Nineties kids remember the adrenaline chills that ran down their spines when they received their latest copy of Nintendo Power in the mail.

What a sensory delight: the familiar smell and texture of the paper; the logo, with its racing stripes and blocky font; the professional, glue binding, until the production department made the bizarre decision to switch to staples; and, of course, the front cover – a beautifully rendered action shot of the featured game that month – a visual teaser for the precious contents inside. Whether it was a Claymation Mario, or a live-action Link, or a Samus Aran sketch, the cover art captured pubescent imaginations nationwide.

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 In those pre-AOL days – before ‘Let’s Play’ tutorials, before live streaming, before comprehensive game FAQs – there was only Nintendo Power. Were you stuck on a level? Didn’t know where to go next? Tough luck, there was no way to Google the problem. A young gamer would either subscribe to Nintendo Power, or start being nice to the kid in his class who already had a subscription.

Other competitors’ magazines, such as GamePro, were little more than advertising space with high-resolution pictures. Nintendo Power, by contrast, was the source for strategy. There were overhead maps of dungeons, side scrolling maps of levels, enemy descriptions, item checklists, final boss tips, and cheat codes galore.

Nintendo Power wasn’t just about getting customers to open their wallets – it was about ensuring that customers would enjoy their purchases and continue to play them for a long time afterwards. Nintendo Power created lifelong, loyal Nintendo fans – a core community of Mario/Link die-hards that persists today.

Like most great ideas, Nintendo Power was born out of public demand. And, like many things that endure, it had a rocky start.

Gail Tilden is one of the movers and shakers in popular media – she helped bring the Pokemon craze to American shores in the late 90’s, and she’s currently working with Enterplay to create a My Little Pony collectible card game, just in time for Season 4 – Bronies and Pegasisters worldwide can rejoice.

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Before all of this, however, Tilden was the founding Editor-in-Chief of Nintendo Power, serving as its leader and visionary for its first ten years. Today, the 56-year-old Tilden is fairly unknown in nerd culture despite these noteworthy contributions – in fact, her photo appeared only once in Nintendo Power during its entire run. For Tilden, however, it’s always been a deliberate decision to avoid the spotlight, particularly when creating Nintendo Power.

     (Gail Tilden with her son in Australia (1989), celebrating the first anniversary of the magazine)

“No reader wants their mom to be the person running their video game magazine,” Tilden says with a wry laugh. “It was very conscious that the editors did not have pictures of themselves in the magazine. It took away from the idea that the magazine was about ‘you,’ the consumer. Nintendo Power never referred to parents or school – anything that had to do with adults speaking to kids. This was a peer-to-peer product.”

In 1987, Minoru Arakawa, then the President of Nintendo of America, came up with the idea for Nintendo Power– in Japan at the time, similar publications drove interest in video games. They were a major part of teenage and tweenage life in the Land of the Rising Sun, and Arakawa saw the potential for similar success in the States. Tilden, who worked in Nintendo’s marketing department at the time, remembers the dramatic, initial success of the magazine.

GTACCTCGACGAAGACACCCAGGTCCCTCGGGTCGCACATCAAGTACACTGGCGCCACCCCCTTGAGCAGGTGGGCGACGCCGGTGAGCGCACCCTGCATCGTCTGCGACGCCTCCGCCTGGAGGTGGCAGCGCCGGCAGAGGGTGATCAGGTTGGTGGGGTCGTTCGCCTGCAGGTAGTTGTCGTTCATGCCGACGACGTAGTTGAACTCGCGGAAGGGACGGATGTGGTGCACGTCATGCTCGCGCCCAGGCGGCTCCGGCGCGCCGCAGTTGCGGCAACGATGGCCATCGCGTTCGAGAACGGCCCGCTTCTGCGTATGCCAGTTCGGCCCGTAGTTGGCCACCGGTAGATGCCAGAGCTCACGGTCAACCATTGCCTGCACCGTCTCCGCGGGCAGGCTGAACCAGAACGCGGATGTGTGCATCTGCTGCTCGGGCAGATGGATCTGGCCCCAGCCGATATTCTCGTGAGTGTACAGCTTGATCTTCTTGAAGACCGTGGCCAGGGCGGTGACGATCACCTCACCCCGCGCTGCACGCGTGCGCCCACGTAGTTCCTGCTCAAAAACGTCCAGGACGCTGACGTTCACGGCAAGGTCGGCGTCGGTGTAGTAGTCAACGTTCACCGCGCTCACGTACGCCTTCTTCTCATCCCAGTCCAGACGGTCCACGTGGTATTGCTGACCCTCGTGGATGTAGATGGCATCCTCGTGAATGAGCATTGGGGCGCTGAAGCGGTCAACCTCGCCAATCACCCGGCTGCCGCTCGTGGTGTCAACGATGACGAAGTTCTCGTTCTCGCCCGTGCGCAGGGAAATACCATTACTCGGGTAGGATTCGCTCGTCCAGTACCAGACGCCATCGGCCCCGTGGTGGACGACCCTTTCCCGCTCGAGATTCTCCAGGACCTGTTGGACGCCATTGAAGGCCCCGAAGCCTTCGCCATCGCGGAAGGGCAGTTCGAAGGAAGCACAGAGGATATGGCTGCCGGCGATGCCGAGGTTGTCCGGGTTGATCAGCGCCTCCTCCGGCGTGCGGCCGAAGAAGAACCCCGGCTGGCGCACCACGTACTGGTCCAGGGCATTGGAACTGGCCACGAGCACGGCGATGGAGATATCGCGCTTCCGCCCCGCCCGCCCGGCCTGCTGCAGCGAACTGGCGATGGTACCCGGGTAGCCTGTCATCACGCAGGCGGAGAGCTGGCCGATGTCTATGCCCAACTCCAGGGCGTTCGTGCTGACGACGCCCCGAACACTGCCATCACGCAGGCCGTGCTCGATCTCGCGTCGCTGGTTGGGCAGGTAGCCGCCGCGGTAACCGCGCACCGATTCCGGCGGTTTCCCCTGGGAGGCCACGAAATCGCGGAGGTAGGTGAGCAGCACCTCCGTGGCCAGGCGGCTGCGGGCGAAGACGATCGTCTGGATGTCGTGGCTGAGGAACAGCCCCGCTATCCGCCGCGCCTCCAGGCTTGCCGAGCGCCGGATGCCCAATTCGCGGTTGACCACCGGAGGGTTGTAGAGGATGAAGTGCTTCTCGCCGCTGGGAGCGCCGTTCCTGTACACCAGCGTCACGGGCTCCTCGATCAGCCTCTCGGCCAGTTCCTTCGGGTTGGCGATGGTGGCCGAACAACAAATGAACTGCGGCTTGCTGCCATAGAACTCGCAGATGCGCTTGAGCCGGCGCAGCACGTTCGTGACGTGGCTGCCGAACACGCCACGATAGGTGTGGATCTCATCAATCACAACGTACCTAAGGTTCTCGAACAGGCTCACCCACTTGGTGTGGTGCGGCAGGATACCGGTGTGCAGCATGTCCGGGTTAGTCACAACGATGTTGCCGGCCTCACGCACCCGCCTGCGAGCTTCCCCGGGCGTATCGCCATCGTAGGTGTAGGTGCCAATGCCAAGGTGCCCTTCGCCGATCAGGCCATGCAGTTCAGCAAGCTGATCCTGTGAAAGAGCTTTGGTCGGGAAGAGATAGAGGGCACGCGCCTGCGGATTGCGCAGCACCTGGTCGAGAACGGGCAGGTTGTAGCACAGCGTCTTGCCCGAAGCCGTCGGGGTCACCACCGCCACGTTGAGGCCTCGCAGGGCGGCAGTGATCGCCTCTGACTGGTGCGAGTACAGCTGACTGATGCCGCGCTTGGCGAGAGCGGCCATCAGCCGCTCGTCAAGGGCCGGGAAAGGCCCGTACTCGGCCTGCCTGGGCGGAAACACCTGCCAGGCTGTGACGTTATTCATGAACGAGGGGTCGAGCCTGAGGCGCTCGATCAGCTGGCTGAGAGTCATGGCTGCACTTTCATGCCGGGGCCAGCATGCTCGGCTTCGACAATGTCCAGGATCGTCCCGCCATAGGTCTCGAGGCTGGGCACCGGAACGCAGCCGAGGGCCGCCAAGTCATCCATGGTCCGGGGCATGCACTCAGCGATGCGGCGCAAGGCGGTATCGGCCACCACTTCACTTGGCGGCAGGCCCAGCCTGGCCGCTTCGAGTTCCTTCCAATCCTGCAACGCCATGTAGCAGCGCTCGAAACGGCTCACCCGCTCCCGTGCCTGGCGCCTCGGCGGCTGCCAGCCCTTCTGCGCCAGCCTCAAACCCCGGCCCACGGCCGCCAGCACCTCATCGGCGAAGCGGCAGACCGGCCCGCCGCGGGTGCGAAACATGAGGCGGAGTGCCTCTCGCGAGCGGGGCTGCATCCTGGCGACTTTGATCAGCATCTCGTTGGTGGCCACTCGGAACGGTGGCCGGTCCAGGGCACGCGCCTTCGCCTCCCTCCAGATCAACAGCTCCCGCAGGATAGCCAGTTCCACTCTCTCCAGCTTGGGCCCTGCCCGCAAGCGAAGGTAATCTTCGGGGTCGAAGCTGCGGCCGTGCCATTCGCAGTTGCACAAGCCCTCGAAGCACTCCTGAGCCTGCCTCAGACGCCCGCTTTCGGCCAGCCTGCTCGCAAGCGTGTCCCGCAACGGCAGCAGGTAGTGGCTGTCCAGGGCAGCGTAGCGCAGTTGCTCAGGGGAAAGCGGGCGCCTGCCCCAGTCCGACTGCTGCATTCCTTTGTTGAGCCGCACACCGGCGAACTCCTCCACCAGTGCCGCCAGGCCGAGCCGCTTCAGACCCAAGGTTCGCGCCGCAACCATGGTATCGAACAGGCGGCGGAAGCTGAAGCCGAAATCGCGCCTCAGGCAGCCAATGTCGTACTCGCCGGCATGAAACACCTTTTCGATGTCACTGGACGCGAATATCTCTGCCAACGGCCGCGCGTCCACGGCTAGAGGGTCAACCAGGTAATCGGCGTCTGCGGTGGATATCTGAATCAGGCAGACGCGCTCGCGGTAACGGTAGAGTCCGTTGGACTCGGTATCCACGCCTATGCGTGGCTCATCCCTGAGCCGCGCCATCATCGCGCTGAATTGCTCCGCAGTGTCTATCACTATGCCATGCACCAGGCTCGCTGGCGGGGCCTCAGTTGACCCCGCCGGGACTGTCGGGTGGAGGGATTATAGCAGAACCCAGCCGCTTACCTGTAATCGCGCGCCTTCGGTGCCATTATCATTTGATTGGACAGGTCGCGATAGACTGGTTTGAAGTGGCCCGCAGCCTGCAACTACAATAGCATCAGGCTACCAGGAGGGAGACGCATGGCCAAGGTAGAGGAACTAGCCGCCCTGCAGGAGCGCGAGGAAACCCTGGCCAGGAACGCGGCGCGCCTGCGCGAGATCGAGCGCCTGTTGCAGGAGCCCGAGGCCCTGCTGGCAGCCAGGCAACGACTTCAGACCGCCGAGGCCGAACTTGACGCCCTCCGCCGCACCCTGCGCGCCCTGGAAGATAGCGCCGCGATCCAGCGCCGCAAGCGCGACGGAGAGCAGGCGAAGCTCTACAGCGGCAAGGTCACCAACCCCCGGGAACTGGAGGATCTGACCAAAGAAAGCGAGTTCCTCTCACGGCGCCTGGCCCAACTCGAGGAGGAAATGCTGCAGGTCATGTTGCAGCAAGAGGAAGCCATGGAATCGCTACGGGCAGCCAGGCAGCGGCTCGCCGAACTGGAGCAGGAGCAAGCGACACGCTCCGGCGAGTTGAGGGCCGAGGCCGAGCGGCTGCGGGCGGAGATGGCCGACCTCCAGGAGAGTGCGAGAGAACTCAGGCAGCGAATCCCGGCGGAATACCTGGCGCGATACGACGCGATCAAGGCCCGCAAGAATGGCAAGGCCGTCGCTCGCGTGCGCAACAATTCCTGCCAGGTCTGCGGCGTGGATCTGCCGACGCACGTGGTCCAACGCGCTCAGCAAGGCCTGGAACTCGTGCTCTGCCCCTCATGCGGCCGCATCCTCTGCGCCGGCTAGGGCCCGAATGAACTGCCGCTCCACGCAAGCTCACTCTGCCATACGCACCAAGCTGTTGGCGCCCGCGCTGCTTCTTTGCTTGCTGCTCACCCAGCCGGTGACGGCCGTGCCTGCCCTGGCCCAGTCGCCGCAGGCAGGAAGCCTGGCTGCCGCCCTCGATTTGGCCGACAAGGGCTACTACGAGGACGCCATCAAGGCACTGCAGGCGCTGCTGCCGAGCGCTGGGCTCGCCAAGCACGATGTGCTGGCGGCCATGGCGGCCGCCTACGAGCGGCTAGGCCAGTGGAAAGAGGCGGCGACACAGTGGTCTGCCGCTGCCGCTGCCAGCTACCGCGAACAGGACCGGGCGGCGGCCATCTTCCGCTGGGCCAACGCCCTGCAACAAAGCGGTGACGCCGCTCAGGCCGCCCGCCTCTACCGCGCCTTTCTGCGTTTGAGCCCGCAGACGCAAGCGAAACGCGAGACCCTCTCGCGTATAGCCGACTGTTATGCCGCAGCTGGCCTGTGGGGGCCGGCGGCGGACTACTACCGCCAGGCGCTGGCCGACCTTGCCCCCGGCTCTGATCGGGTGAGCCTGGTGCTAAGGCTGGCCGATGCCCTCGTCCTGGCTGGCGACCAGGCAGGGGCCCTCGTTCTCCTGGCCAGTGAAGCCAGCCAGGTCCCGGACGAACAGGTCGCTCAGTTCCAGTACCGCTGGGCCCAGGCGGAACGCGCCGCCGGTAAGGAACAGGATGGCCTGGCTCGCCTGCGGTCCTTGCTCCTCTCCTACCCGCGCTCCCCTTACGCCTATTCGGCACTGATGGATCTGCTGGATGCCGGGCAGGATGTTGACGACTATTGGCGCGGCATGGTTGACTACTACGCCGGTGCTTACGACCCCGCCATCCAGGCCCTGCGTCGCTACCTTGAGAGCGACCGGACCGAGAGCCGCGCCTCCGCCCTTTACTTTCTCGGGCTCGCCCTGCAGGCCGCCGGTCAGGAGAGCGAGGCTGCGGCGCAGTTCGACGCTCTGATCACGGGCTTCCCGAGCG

“When we started collecting data from people who had bought our hardware, we offered them memberships to the Nintendo Fun Club,” Tilden says. “The Fun Club newsletter started as a six page, simple thing in 1987. It was a direct response program to get a database of all our users.”

“By the time we got to the Mike Tyson’s Punch-Out!! issue, however, we were at 600,000 readers, and it was a bigger bite out the market budget than we had anticipated. We thought that a great way to keep delivering this kind of information would be to convert everyone to a paid subscription magazine."

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It’s a Cinderella story, to be sure, but it wasn’t an easy trip to the ball. In the States, Tilden ran a staff of about three to four American writers, who produced most of the editorial content. All of the artwork and assembly, however, was done in Japan. Email didn’t exist yet, and fax wouldn’t do the trick – that meant that someone – usually Tilden – had to fly to Japan once a month, see all the proofs, and sign off on them before they were printed in California. These meetings were improvised, often taking place in hotel rooms rather than conference rooms. Tilden, who was 31 years old at the time, was a headstrong, American woman, and she often found herself at loggerheads with the traditional Japanese culture that governed the magazine’s production. In retrospect, she would have done things differently.

       (Nintendo of America President Arakawa, Gamemaster Howard Phillips, and Tilden from 1989)

“I wasn’t very sensitive to Japanese culture,” Tilden admits. “I was behaving the way an American who was buying something would act – I expected to get what I wanted. It was my job to make the magazine the best it could be, and I really threw my weight around, which is why they nicknamed me The Dragon Lady.”